The Government has announced that it is scrapping the nation’s IT curriculum, to be replaced by a more intensive programming based classroom by 2014.
As part of the Conservative Government’s push to boost the tech sector, Education Secretary Michael Gove has announced plans to scrap the entire IT curriculum and rebuild it from scratch.
The current IT curriculum will be withdrawn in September, to be replaced by a new course called Computer Science which will focus on programming and other more high end computer education to help plug the UK’s IT skills shortage.
Respondents to a 2008 e-Skills study said that GCSE IT was "so harmful, boring and/or irrelevant it should simply be scrapped".
Education Secretary Michael Gove has described the current curriculum as "too off-putting, too demotivating and too dull."
Gove will now be taking the program into a period of public consultation for 12 weeks. The Government is already engaging with industry and university experts, IBM, Naace, the British Computer Society, Google, Cambridge University, with more to follow.
"Our school system has not prepared children for this new world. Millions have left school over the past decade without even the basics they need for a decent job. And the current curriculum cannot prepare British students to work at the very forefront of technological change," said Gove.
Schools would be freed of the requirement to adhere to the existing Programmes of Study, Attainment Targets and statutory assessment arrangements.
"The best degrees in Computer Science are among the most rigorous and respected qualifications in the world… and prepare students for immensely rewarding careers and world-changing innovations. But you’d never know that from the current IT curriculum," he said.
An interim system will be in place from September 2012 to September 2014, when the new curriculum will be finalised and rolled out across the nation.
"Technology in schools will no longer be micro-managed by Whitehall. By withdrawing the Programme of Study, we’re giving teachers freedom over what and how to teach, revolutionising IT as we know it," he said.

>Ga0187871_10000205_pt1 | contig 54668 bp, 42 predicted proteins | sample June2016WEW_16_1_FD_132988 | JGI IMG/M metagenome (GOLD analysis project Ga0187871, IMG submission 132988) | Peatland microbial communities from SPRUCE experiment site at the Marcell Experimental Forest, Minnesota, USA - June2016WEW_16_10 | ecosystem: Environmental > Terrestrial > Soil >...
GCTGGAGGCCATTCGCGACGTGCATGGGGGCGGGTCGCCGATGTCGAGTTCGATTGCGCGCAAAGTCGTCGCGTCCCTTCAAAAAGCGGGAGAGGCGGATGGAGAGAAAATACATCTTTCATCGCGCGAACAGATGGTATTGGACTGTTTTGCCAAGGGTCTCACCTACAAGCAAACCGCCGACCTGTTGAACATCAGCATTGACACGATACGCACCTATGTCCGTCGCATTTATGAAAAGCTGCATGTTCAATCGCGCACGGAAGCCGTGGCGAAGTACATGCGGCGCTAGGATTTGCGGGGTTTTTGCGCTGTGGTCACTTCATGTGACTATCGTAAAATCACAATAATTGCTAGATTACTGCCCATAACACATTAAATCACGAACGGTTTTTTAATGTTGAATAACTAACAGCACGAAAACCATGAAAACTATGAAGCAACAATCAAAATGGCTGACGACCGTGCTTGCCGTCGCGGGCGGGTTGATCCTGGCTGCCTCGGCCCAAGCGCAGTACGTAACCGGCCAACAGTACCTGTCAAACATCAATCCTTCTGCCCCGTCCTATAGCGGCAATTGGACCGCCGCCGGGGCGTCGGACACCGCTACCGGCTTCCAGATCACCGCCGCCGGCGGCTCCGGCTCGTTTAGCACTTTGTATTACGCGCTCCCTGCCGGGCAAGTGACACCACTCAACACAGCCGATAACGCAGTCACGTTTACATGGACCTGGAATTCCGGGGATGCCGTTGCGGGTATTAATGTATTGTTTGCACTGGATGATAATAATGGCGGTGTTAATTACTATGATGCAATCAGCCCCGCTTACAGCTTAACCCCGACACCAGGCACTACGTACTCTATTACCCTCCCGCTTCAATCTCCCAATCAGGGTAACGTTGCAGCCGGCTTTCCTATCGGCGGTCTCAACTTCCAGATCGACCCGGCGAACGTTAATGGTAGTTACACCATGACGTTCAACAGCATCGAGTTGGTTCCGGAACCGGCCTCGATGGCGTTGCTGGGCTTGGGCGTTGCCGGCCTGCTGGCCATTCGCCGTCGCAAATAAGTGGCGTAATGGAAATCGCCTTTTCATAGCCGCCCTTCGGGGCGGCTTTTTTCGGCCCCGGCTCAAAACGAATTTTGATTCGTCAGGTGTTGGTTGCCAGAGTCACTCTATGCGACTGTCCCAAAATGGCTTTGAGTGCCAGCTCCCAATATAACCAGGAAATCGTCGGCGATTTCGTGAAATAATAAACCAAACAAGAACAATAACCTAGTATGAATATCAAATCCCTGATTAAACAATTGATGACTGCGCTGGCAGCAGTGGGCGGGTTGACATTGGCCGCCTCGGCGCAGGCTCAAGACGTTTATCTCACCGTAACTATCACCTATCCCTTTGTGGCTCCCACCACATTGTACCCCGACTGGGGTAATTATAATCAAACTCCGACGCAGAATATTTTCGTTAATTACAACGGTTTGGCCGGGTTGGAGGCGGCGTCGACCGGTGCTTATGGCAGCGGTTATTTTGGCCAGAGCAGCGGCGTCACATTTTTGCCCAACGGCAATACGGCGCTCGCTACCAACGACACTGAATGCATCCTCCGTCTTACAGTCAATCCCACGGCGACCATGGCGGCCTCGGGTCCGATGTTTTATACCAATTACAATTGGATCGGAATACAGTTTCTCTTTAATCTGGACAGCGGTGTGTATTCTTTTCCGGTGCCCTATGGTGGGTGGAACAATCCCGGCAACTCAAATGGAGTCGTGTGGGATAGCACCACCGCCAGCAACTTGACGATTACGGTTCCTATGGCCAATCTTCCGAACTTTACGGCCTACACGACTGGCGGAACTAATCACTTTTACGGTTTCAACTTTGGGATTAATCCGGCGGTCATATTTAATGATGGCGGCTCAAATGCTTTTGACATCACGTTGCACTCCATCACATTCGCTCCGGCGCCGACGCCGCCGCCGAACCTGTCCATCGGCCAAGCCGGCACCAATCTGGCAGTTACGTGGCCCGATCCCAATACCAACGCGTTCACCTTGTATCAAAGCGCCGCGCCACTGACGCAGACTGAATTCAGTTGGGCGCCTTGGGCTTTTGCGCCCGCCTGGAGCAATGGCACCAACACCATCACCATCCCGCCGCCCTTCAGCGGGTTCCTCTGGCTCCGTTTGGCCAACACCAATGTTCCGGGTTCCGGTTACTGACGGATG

"Universities, businesses and others will have the opportunity to devise new courses and exams. In particular, we want to see universities and businesses create new high-quality Computer Science GCSEs, and develop curricula encouraging schools to make use of the brilliant Computer Science content available on the web."
The program will include funding for new Teaching Schools to create strong networks between schools to help them develop and improve their use of technology. This will focus on improving Initial Teacher Training and continuing the development for teachers in educational technology.
IT will remain a compulsory part of the National Curriculum, pending the National Curriculum review.
John Botham, education director at D-Link UK and Ireland
"It is wholly positive that the education secretary has committed to raise the standards of IT teaching in schools, but the right training of staff is essential to ensure these resources are used to their full potential. Recent budget cuts at a local authority level and a reduction in teaching staff have led to a skills gap in teaching IT. Teachers in this field, in addition to becoming more engaged with the subject need to be confident in their ability to teach it and this can only come through having the right training in place.